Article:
Food that conforms to strict Jewish Biblical laws pertaining not only to the type of food that may be eaten, but to the kinds of food that can be combined at one meal (for example, meat and dairy products may not be mixed). In order to meet kosher standards and receive the kosher seal, food must be prepared under a rabbi's supervision. In addition to the kinds of animals considered kosher (pigs and rabbits are among the nonkosher group), the laws also decree that animals be fed organically grown food and killed in the most humane manner possible. The word "kosher" is a derivation of the Hebrew kasher, meaning "proper" or "pure." Because kosher foods bear an inherent hallmark of wholesomeness and quality, they are rapidly becoming popular with a new market of health-conscious consumers. Kosher foods can be purchased in most supermarkets throughout the United States.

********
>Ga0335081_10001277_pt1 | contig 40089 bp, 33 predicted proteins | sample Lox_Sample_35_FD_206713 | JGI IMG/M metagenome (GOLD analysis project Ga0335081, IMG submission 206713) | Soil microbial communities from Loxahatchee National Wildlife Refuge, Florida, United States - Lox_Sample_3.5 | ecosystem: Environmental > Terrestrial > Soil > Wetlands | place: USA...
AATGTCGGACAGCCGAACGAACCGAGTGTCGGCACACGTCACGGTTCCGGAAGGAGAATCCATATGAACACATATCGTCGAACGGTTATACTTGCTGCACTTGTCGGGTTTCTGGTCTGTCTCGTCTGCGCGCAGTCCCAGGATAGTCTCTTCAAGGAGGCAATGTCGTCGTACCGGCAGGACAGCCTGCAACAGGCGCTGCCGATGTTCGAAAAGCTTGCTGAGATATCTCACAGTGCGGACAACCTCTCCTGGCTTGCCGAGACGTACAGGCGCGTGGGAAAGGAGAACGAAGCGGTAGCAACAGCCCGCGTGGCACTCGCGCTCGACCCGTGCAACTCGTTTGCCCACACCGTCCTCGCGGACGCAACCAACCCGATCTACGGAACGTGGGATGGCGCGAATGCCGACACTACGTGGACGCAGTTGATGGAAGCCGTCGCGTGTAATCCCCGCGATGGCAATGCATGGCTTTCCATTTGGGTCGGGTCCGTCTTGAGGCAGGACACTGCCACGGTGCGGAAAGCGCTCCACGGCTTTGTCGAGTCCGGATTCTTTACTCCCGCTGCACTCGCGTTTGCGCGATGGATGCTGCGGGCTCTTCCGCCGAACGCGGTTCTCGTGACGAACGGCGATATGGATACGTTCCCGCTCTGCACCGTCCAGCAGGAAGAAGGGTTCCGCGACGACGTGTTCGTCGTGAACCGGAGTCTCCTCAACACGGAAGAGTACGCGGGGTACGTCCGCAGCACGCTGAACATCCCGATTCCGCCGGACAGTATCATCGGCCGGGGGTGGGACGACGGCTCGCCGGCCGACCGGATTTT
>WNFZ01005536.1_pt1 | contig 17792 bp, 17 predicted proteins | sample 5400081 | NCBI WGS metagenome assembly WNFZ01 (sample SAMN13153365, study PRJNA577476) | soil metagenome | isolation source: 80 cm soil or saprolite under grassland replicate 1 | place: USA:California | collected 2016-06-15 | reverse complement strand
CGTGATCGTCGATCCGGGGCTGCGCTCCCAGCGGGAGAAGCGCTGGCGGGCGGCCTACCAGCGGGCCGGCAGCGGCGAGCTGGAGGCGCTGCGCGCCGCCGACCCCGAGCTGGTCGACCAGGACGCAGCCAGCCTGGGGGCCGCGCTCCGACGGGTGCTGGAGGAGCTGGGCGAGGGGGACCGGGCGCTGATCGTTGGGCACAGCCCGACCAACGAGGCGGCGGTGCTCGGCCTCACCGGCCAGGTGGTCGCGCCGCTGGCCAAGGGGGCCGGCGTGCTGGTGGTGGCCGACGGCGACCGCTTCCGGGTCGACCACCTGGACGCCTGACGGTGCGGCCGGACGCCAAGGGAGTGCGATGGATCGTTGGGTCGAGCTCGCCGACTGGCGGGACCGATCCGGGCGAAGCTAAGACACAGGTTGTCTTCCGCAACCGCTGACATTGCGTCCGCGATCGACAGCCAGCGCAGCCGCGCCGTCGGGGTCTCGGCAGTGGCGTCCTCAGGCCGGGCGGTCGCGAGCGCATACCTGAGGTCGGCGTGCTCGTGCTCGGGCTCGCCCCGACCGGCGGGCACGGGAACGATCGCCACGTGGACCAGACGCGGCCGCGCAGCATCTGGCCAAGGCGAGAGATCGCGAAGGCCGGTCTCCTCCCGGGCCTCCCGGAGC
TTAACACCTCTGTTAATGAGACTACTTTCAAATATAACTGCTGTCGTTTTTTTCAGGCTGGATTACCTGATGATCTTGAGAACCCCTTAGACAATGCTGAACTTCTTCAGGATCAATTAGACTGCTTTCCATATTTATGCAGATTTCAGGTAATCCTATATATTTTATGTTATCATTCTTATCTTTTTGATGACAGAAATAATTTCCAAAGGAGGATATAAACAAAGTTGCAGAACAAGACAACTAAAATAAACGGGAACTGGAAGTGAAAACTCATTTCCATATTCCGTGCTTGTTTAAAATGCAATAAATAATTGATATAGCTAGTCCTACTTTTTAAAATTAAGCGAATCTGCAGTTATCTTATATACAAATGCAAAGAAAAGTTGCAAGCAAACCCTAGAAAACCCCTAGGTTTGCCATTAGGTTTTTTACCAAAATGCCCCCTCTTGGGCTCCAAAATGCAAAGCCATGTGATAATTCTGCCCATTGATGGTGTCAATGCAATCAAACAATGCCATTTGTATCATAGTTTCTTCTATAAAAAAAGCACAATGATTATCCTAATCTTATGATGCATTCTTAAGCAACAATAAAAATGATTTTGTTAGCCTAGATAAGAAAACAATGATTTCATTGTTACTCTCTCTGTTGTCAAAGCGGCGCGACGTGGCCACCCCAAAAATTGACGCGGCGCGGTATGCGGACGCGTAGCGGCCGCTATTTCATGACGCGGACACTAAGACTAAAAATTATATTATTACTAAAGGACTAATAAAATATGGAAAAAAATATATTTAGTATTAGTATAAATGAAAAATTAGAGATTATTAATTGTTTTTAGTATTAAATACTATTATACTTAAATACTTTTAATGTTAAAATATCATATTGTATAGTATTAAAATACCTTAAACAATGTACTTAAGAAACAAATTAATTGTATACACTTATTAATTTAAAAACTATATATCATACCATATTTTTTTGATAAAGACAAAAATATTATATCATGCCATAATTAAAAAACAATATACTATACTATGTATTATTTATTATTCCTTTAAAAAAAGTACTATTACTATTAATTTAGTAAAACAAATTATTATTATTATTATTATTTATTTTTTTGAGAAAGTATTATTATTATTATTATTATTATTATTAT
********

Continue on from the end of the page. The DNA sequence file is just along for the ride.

From The Food Lover's Companion, Fourth edition by Sharon Tyler Herbst and Ron Herbst. Copyright © 2007, 2001, 1995, 1990 by Barron's Educational Series, Inc.